The other thing that I find interesting with using Goodreads, is that I have a tendency to overrate books; giving 4 stars when looking back I don’t feel like I “really” enjoyed it.  There is such a fine line between enjoying a book and really liking it.  At least it seems that way to me. My campaign to bring half stars to Goodreads continues.

Bibliotheca: Achievement Unlocked


If my greatest reading accomplishment in 2020 was reading 100 books in a year, my reading accomplishment for 2021 was finally reading my entire Bibliotheca set in a little over nine months.

For those unfamiliar with Bibliotheca:

Bibliotheca is an elegant, meticulously crafted edition of the Bible designed to invite the reader to a pure, literary experience of its vast and varied contents.

The text is treated in classic typographic style, free of all added conventions such as chapter and verse numbers, section headers, cross-references, and marginalia.

I received the set way back in December of 2016 and despite picking it up on occasion never really read it in any serious way.

I don’t really have any deep spiritual/theological nuggets of wisdom to offer as my approach was really about getting lost in reading scripture as literature. So instead, allow me to offer my thoughts as tracked via Goodreads:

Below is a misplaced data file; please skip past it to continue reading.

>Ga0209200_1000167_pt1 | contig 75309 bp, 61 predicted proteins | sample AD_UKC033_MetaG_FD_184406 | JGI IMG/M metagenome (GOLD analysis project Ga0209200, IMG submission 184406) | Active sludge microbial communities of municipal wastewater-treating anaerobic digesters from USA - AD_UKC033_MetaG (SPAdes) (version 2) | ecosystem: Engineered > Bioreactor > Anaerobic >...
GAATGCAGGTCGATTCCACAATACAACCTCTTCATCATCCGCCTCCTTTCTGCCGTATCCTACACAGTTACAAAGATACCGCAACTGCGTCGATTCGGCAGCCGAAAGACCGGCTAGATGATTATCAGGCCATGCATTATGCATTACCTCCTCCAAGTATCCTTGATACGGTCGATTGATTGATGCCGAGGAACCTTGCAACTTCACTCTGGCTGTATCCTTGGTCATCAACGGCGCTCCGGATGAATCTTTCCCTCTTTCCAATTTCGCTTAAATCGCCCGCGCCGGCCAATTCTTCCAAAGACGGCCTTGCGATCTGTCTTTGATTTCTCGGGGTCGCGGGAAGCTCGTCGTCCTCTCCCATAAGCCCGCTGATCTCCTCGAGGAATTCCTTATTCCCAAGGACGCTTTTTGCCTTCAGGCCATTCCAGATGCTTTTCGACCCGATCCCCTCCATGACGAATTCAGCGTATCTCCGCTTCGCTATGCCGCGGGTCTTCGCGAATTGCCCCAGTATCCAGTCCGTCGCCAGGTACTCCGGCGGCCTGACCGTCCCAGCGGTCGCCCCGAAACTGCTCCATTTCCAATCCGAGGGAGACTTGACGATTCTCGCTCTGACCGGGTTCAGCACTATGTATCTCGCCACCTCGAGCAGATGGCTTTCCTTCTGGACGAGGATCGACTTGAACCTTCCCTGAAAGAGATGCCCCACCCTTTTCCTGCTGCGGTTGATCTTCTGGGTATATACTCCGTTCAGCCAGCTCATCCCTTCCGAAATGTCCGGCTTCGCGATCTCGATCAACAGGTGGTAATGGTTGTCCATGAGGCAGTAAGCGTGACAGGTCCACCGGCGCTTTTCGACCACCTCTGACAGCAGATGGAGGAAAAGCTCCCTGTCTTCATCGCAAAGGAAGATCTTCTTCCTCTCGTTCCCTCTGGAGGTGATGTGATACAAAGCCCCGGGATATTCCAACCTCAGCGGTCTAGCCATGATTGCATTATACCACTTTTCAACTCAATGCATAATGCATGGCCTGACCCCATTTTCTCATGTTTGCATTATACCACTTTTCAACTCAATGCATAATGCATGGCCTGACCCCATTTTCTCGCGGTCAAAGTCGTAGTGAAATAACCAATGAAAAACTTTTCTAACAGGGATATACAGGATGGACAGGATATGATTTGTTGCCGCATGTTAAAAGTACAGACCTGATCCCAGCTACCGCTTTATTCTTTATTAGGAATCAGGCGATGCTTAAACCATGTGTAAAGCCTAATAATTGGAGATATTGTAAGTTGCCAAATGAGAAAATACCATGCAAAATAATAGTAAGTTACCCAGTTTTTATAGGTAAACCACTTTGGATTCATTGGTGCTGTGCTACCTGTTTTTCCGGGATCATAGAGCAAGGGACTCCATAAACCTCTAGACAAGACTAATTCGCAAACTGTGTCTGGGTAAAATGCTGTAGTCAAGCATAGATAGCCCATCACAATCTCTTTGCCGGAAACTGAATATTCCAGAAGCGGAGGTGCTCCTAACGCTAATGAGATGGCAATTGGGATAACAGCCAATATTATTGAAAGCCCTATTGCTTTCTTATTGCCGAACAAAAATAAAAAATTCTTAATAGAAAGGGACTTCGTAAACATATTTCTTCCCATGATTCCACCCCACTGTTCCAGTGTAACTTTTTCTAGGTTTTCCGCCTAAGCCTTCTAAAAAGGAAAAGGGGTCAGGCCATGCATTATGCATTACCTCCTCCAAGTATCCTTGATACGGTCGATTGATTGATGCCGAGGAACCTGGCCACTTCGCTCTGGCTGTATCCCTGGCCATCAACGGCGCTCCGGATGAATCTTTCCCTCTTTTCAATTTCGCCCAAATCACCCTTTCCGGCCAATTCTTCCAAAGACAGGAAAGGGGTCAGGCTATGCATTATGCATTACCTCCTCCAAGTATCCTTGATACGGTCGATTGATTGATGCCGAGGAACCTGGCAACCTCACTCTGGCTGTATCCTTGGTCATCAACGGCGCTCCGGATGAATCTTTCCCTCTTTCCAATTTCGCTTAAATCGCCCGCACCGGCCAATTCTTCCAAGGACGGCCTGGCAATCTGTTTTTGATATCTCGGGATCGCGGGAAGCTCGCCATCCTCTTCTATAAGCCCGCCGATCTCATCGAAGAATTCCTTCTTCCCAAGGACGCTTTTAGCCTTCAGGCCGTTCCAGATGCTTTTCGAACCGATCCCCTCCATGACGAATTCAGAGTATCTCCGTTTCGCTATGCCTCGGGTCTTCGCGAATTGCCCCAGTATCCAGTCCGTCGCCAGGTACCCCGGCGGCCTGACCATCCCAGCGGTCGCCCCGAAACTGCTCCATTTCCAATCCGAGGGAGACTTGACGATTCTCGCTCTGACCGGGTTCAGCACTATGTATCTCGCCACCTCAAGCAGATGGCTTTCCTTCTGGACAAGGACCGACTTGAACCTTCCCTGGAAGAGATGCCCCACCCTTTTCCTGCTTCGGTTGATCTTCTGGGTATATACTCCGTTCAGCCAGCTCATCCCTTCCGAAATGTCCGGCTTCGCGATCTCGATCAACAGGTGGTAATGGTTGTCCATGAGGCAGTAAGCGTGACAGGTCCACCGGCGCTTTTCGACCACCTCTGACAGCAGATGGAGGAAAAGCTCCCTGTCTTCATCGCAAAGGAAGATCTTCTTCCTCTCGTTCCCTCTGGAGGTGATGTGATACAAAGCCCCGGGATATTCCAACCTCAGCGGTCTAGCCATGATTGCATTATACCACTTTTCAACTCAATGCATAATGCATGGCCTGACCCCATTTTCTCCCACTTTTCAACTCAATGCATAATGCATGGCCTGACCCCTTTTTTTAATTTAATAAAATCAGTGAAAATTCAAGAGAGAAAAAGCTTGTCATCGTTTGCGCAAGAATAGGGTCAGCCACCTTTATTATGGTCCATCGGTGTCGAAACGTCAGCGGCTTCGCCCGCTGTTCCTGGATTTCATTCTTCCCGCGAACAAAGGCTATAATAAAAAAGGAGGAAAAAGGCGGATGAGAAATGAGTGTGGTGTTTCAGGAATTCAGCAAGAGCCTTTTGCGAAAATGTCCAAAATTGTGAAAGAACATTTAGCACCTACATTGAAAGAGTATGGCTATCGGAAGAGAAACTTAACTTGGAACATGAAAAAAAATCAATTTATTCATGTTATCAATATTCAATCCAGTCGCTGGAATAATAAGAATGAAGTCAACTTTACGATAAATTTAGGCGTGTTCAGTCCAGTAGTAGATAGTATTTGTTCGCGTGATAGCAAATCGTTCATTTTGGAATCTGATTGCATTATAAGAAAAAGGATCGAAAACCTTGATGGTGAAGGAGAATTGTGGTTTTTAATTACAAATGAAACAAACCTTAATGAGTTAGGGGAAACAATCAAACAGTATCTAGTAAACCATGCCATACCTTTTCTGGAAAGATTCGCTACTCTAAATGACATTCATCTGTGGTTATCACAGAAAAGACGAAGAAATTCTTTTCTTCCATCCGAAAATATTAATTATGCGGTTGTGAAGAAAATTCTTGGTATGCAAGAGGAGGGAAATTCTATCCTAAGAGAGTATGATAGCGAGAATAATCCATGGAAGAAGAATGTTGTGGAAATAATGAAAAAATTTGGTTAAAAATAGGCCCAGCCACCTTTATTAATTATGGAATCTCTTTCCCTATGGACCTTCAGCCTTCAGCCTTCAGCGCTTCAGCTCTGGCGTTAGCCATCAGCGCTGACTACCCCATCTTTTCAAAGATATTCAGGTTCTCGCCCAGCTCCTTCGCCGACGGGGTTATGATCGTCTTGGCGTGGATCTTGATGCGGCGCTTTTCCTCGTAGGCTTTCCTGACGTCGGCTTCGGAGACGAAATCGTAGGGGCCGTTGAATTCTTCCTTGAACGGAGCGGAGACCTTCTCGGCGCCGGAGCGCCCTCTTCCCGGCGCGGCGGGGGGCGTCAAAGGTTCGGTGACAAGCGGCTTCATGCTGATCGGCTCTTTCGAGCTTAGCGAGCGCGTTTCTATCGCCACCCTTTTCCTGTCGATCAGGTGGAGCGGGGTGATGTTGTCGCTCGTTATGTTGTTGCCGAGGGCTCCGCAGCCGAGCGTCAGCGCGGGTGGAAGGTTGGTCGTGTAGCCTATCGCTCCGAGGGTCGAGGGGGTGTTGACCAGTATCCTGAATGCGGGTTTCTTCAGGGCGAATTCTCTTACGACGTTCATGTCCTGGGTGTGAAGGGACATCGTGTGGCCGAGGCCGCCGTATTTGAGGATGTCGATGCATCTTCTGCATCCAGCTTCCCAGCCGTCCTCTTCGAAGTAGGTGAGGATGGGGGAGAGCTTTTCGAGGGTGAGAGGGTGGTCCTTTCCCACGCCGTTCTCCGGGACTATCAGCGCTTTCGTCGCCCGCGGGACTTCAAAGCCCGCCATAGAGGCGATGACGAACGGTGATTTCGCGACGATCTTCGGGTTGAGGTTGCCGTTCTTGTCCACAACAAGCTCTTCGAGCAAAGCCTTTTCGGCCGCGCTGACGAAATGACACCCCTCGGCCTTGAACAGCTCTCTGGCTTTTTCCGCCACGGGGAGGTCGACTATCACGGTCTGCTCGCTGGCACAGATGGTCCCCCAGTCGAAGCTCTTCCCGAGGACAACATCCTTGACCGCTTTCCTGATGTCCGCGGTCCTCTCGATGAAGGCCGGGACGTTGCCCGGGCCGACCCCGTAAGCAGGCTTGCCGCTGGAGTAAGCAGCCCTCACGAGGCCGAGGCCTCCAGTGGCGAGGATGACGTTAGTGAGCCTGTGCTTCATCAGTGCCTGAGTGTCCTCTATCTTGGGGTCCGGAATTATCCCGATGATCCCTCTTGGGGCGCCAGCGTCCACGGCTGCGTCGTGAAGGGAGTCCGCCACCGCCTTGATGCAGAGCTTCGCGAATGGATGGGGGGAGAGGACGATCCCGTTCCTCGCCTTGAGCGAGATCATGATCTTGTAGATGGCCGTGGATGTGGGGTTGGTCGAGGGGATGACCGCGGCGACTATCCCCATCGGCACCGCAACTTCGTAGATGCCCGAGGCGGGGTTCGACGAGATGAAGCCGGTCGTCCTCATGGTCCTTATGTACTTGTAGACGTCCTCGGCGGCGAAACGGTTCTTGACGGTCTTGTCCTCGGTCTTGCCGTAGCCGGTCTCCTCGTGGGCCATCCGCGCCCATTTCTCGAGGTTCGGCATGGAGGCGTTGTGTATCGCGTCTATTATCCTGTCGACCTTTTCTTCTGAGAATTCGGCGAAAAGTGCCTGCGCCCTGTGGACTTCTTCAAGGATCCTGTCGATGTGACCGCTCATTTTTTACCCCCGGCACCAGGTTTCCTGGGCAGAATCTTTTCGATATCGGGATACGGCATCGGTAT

Volume I: The Five Books of Moses & The Former Prophets

I would give the design and materials of Bibliotheca 5 stars but I am not going to lie, by the end of this volume I was slogging through the kings and their continued insistence on doing evil in the sight of God. Seems almost sacrilegious to give the Bible 3 stars but hard to say “I really liked it” given the content… ;-)

A few things struck me while reading in this format: it really reads like the ancient text that it is, there is a lot of violence, and there is very little obvious doctrine or theology. My perspective leans heavily in this direction, but I was struck by the narrative drive of scripture. It is about the relationship of the people of Israel with their God. It is not abstract theology but often blunt and ugly history but with a God who is faithful.

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Literature as equipment for living

What if we were to think of literature and the other arts as a kind of repository of habitus, a motley collection of practices and strategies? “Motley” because we can never adopt them simply and straightforwardly – we have to accept the inevitability of bricolage. But still: experiences not just to admire or appreciate but to use. Edward Mendelson’s idea of “literature as a special form of intimacy” seems relevant here – literature, and the other arts, as equipment for living, equipment shared by fallen mortals, thinking reeds, puzzled people in the process of being formed. An improvised sociology for wayfarers.

equipment, Snakes and Ladders